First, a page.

two of the hackers they:

were well scrubbed and fashionably clad.  They looked to be as dangerous as
 ducks.  But ... as ... the media have discovered to their delight, the boys
 had developed distinctly showier personae for their rambles through the
 howling wilderness of Cyberspace.  Glittering with spikes of binary chrome,
 they strode past the klieg lights and into the digital distance.  There
 they would be outlaws.  It was only a matter of time before they started to
 believe themselves as bad as they sounded.  And no time at all before
 everyone else did (Barlow 1990: 48).

 The anonymity afforded by CMC thus allows hacking culture to indulge in
 extravagant role-playing which enhances the perception of it in the eyes of
 outsiders as being a potentially dangerous underground movement.  Hacking
 groups generally choose colourful names such as "Bad Ass Mother Fuckers,
 Chaos Computer Club, Circle of Death, Farmers of Doom"5, and so on.


6.4.1 Blurred and vestigial ethics

Cracking, virus writing, and all the rest, fall into the realm of
 possibility when dealing with intelligent, curious minds.  The ethics of
 such things come later.  Until then, users of computers remain in this
 infancy of cracking, etc. (Kerchen: e-mail interview).

 The ethical edges demarcating legal and illicit acts have a higher tendency
 to be blurred whenever technology has a significant presence in the context
 of the act.  The acts of such figures as Captain Crunch have been received
 with a combination of admiration and condemnation.  Opposition to attempts
 to commodify and institutionalise informational property relations can
 exist in such rebellious manipulations of technology; but also more
 'respectably' in the intellectual and political platforms of such figures
 as Richard Stallman and the League for Programming Freedom.  Activities
 involving the use of computers have given rise to a number of qualitatively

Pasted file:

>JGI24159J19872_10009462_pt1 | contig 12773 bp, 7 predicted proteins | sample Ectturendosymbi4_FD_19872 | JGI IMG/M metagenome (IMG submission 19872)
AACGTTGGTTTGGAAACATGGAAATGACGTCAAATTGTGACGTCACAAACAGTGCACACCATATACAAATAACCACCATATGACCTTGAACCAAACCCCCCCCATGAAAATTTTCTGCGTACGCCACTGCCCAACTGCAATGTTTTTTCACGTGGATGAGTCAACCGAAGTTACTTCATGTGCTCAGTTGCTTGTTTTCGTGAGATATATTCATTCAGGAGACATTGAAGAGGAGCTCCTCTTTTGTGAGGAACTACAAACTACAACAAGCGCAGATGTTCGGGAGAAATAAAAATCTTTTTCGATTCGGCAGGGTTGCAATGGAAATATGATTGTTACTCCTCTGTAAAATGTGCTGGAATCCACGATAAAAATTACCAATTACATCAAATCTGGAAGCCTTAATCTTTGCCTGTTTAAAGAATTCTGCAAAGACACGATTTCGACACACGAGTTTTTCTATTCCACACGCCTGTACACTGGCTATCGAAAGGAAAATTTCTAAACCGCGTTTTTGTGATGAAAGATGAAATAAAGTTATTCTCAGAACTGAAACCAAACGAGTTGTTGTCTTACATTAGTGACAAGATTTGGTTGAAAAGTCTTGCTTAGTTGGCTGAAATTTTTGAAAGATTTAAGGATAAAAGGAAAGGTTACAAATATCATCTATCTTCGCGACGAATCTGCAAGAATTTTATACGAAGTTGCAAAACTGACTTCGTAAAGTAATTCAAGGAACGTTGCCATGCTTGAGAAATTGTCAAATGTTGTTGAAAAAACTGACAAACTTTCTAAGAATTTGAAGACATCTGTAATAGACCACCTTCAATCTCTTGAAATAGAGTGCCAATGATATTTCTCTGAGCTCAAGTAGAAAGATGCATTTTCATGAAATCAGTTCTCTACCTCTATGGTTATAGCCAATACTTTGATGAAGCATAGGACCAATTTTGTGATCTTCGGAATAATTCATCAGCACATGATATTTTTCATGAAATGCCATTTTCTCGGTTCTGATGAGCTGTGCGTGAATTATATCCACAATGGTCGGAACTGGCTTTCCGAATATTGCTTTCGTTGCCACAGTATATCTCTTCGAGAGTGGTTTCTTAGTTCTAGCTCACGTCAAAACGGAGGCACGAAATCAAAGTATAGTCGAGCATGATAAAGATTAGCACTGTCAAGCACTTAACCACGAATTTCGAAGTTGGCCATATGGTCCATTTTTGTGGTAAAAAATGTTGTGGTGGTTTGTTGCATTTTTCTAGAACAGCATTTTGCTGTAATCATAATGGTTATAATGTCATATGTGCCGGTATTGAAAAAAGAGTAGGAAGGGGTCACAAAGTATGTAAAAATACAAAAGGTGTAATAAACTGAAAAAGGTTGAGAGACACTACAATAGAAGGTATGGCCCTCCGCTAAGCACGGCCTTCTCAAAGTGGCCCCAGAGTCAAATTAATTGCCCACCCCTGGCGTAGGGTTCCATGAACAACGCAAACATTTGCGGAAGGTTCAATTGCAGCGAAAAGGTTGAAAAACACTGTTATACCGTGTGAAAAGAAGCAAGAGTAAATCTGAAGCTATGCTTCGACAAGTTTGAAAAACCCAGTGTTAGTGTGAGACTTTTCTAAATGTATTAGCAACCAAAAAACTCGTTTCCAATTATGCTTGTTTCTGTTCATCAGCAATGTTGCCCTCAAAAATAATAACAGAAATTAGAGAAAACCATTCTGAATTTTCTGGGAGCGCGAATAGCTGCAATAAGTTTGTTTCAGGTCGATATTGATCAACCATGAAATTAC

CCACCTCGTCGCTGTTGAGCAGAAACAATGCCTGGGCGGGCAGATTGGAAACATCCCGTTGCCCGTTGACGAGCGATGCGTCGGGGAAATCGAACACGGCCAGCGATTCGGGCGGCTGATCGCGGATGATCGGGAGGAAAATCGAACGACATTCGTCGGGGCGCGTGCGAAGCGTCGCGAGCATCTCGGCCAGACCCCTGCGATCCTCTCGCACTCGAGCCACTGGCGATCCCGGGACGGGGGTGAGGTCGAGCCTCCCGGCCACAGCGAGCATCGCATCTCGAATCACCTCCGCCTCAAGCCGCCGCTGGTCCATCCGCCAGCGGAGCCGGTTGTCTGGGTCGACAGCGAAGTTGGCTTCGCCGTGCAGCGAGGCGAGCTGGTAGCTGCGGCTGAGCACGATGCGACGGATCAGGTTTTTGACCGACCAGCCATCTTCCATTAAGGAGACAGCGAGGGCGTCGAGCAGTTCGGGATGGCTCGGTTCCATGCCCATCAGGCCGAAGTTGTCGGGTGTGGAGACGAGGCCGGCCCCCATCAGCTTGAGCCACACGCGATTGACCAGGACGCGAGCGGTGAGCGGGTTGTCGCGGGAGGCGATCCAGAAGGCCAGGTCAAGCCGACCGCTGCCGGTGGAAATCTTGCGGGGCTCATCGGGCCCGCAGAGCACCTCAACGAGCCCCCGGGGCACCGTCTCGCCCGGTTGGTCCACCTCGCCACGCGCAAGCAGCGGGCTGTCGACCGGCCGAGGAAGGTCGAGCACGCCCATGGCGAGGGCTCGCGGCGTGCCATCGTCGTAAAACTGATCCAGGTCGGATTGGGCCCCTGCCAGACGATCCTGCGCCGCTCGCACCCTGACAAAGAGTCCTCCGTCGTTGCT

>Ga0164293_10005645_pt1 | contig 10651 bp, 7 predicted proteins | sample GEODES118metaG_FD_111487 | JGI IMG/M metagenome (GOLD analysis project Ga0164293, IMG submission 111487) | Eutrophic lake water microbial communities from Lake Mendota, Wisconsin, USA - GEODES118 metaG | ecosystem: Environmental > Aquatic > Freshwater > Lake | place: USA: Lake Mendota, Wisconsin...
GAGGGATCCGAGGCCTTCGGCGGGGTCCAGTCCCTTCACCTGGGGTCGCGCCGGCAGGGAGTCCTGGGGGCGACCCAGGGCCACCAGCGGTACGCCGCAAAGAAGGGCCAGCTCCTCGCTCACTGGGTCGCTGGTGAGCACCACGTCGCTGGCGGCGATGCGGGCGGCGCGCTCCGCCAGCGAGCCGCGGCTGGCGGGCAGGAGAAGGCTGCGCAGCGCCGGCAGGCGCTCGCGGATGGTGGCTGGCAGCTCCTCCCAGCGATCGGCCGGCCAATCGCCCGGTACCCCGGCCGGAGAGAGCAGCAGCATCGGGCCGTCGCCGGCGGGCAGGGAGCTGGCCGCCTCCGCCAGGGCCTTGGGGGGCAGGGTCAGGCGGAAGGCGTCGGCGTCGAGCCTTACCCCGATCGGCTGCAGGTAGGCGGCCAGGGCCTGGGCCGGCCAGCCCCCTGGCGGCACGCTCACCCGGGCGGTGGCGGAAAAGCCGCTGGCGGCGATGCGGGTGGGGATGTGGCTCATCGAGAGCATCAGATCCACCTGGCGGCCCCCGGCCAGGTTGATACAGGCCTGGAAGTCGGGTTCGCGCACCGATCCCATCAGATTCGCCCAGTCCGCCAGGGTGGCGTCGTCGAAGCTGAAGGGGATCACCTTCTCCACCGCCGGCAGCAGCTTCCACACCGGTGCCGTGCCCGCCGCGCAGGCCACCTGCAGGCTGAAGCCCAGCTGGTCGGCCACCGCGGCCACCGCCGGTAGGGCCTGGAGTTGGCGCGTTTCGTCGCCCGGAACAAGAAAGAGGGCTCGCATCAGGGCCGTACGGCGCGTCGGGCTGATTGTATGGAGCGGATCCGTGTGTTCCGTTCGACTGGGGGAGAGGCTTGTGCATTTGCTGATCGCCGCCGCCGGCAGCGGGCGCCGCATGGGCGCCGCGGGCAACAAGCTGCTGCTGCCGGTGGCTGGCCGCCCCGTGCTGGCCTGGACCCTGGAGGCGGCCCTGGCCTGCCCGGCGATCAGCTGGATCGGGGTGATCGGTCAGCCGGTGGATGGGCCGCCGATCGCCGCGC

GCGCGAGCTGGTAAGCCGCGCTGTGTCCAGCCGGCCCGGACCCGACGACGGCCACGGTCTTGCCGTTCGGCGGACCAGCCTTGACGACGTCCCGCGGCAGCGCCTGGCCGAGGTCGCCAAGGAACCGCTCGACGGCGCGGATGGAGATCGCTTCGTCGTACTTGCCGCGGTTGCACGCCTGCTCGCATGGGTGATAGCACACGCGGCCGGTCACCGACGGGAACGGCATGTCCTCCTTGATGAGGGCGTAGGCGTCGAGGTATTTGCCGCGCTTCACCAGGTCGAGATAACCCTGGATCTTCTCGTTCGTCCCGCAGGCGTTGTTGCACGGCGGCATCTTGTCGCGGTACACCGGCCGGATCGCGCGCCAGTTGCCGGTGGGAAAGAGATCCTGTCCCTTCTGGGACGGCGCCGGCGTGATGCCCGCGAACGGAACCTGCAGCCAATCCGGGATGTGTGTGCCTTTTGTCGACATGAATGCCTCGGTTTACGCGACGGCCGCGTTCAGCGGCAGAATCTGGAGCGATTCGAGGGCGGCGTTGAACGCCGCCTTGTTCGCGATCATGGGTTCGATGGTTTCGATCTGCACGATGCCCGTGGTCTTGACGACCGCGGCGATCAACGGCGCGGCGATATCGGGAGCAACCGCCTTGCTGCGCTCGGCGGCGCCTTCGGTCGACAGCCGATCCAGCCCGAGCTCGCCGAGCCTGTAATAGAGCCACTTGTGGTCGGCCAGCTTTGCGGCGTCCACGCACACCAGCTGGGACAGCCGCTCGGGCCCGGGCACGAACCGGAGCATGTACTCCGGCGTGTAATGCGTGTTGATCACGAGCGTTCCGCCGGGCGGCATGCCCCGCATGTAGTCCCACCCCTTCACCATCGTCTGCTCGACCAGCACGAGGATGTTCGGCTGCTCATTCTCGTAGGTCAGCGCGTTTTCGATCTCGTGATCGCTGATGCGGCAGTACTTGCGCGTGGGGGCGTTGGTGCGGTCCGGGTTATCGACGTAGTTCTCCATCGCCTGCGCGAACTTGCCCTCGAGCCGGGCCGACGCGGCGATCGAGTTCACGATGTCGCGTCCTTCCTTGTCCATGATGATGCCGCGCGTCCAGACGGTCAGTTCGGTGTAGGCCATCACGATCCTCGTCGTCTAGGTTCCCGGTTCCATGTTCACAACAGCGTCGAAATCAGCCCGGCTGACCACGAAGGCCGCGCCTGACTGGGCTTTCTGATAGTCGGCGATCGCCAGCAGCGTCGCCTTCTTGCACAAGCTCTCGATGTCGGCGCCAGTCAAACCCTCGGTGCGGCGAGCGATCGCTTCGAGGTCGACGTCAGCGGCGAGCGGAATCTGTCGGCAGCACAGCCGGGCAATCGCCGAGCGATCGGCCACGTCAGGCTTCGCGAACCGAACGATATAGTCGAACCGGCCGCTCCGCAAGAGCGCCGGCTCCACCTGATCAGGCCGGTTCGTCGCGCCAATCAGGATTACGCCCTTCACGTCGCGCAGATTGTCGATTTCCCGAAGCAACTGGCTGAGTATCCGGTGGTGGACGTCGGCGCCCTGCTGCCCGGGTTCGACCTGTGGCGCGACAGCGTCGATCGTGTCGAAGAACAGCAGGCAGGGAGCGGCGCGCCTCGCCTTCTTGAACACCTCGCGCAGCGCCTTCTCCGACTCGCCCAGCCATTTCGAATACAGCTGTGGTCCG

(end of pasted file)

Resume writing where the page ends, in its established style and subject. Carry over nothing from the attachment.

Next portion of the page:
new situations in which there is a debate as to whether the act in question
 is ethical or not.  These activities tend to centre upon such questions as
 whether the unauthorised access to and/or use of somebody's computer,
 system, or data can be adequately compared to more traditional crimes
 involving the physical access or manipulation of material objects or
 An example of such ambiguity is the fact that whereas the idiosyncratic
 behaviour of the early hackers of MIT was benignly tolerated now hacking is
 portrayed in the press as having evil associations and is subject to legal
 prosecution.  This apparent change in social values has occurred despite
 the fact that the motivations and lack of regard for property rights
 associated with hacking have remained constant over time.  Examples of the
 previously ad hoc morality with respect to computers abound.  The first
 generation MIT hackers engaged in such illicit activity as using equipment
 without authorisation (Levy 1984: 20), phone phreaking (pg 92),
 unauthorised modification of equipment (pg 96) and the circumvention of
 password controls (Pg 417)6.  Bloombecker gives the example of how
 authority's reaction to the behaviour of small school children may
 represent society's ambivalent response to the computing activities it
 originally encourages.  Definitive ethical judgements can prove difficult
 to make in certain situations:

Think of the dilemma expressed unknowingly by the mathematics teacher who
 spoke of the enthusiasm her 9 and 10-year-old students exhibited when she
 allowed them to use the school's computers.  "They are so excited" she
 said, "that they fight to get onto the system.  Some of them even erase
 others' names from the sign-up lists altogether".  The idea that this was
 not good preparation for the students' moral lives seemed never to have
 occurred to her ... Unfortunately, both for society and for those that need
 the guidance, there is no standard within the computer community to define
 precisely when the playing has got out of hand.  If a student uses an hour
 of computer time without permission, one university computer department may
 consider it criminal theft of service, while another views it as an
 exercise of commendable ingenuity (Bloombecker 1990: 42).

 This ambiguous ethical status of some computing activities is due to the
 relatively recent advent of computing as an area of human endeavour; this
 has led to a lack of readily agreed-upon computing mores: "Indeed, if we
 were to devise a personality test designed to spot the computer criminal,
 the first and most difficult task would be to create a task that did not
 also eliminate most of the best minds who have made computing what it is"
 (Bloombecker 1990: 39).  There is the further complicating factor, that to
 some extent at least, society encourages "getting hooked" upon computing,
 since it is perceived as representing a beneficial outlet for intellectual
 endeavour.  We now turn to more specific examples of computing's ethical

6.4.2  Industry examples of blurred ethics

 There is often a lack of agreement even amongst computer professionals as
 to what constitutes the correct procedures with which to confront certain
 research and educational issues within computing.  A specific example of